‘Know My Name: Australian Women Artists 1900 to Now’, NGA, Canberra: Part one closes 9th of May 2021

April 29, 2021

Only a few days left to see Know My Name: Australian Women Artists 1900 to Now Part one, and Transfer Station 1 (2011) by Buxton Contemporary Collection artist Mira Gojak at the National Gallery of Australia in Canberra. The work was previously exhibited at Buxton Contemporary as a part of The Garden of Forking Paths: Mira Gojak and Takehito Koganezawa curated by Melissa Keys.

Know My Name: Australian Women Artists 1900 to Now showcases art made by women and features works by Buxton Contemporary Collection artists Pat Brassington, Janet Burchill, Destiny Deacon  & Virginia Fraser, Julie Dowling, Mikala Dwyer, Emily Floyd, Rosalie Gascoigne, Simryn Gill, Helen Johnson, Angelica Mesiti, Tracey Moffatt, Rose Nolan, Raquel Ormella, Patricia Piccinini and Justene Williams.

Plan your visit and find out more about the exhibition and accompanying publication via NGA website.

Know My Name Part Oneis on view in its entirety until 9 May after which it will be gradually transformed into Part Two. Know My Name Part Two opens in full on 12 June 2021.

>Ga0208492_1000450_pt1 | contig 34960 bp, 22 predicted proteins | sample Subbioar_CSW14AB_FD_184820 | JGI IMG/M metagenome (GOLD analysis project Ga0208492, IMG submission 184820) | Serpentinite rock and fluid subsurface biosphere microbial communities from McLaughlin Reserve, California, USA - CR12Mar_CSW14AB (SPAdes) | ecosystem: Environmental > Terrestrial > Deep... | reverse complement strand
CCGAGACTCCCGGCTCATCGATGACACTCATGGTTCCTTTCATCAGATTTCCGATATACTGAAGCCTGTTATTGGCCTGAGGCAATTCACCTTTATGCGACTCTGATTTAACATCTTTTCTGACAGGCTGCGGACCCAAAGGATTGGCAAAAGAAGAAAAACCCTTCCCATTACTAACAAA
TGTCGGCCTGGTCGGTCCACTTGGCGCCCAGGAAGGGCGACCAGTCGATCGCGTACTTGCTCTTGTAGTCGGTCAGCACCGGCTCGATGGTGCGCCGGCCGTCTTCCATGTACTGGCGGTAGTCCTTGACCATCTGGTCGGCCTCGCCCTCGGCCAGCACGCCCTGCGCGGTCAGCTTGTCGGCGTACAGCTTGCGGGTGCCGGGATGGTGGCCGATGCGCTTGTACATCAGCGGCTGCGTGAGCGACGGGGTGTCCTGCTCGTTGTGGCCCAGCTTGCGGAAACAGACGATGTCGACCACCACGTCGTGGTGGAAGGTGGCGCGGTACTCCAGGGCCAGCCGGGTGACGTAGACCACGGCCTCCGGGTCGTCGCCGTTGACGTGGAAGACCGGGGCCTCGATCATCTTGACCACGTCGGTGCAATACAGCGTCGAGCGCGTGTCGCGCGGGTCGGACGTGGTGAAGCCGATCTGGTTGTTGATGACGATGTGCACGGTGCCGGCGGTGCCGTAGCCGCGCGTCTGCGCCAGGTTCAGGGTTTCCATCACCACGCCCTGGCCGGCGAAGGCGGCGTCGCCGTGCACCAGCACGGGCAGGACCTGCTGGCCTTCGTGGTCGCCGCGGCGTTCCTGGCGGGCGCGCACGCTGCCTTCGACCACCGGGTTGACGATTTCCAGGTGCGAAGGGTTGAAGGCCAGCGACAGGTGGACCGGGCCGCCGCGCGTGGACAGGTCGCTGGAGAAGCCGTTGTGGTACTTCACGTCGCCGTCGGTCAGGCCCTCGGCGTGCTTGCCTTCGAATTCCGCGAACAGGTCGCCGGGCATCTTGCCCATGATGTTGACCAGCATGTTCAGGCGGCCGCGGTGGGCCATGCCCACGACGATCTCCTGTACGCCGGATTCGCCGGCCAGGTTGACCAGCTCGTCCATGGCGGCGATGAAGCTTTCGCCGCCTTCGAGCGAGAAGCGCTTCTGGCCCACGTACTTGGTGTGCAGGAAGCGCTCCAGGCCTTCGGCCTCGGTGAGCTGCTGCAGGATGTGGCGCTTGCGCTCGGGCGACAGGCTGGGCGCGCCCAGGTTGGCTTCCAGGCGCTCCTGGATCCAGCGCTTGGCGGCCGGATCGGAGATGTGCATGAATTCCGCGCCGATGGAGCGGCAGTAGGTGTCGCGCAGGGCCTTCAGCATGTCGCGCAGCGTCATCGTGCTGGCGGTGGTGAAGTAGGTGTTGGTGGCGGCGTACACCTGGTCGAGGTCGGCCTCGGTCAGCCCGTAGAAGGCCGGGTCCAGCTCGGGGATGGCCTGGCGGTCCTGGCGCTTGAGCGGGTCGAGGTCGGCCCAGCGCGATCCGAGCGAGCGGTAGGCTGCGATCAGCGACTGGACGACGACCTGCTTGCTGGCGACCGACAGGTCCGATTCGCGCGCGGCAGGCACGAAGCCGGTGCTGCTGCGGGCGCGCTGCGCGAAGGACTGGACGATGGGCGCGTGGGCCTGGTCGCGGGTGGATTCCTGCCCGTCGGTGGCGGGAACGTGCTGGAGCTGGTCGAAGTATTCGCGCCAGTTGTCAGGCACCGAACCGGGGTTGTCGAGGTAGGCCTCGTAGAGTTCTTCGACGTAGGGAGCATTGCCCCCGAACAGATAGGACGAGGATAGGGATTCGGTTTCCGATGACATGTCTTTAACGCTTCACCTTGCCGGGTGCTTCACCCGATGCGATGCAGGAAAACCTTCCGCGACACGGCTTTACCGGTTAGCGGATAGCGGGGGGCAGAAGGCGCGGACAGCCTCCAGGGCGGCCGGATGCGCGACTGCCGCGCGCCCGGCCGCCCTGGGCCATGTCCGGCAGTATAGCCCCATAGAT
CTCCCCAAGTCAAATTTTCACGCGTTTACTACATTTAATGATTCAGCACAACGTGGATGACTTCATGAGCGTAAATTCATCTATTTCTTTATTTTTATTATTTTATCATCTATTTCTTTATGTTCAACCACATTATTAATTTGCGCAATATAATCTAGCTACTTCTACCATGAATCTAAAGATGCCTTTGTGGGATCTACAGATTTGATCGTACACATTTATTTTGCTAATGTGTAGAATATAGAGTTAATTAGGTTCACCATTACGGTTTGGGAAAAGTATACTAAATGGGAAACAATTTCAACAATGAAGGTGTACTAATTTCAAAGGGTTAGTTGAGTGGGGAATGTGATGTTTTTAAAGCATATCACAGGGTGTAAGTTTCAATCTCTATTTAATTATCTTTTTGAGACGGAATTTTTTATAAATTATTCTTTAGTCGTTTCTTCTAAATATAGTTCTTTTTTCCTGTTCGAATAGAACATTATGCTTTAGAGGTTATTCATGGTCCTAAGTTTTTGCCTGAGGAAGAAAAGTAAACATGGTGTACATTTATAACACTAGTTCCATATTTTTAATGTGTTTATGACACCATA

Image: Installation view, The Garden of Forking Paths: Mira Gojak and Takehito Koganezawa, Buxton Contemporary, the University of Melbourne, 2018–19, with Mira Gojak, Transfer station 1, 2011, (foreground), and Mira Gojak, Propositions for escape, 2005, (background), both works courtesy of the artist and Murray White Room, Melbourne; photography Christian Capurro.

RECENT NEWS

‘Tar­raWar­ra Bien­ni­al 2021: Slow Mov­ing Waters’, Tar­raWar­ra Muse­um of Art,  open till 11 July 2021

‘Tar­raWar­ra Bien­ni­al 2021: Slow Mov­ing Waters’, Tar­raWar­ra Muse­um of Art, open till 11 July 2021

Buxton Contemporary Collection artists Daniel Crooks and Raquel Ormella have each been com­mis­sioned to cre­ate new work for the Tar­raWar­ra Bien­ni­al 2021: Slow Mov­ing Waters. Curat­ed by Nina Miall, the exhi­bi­tion responds to two relat­ed cues: the idea of...

MeMO: Grant Stevens, ‘Fawn in the Forest’

MeMO: Grant Stevens, ‘Fawn in the Forest’

Reviewing Grant Stevens’ Fawn In The Forest Phillip Brophy writes: I’m writing this while Fawn In The Forest “plays” on my second screen. Or is it “happening”? Maybe it’s “running”. It just keeps going, as if its status as image is somehow in motion, fluid,...

Pin It on Pinterest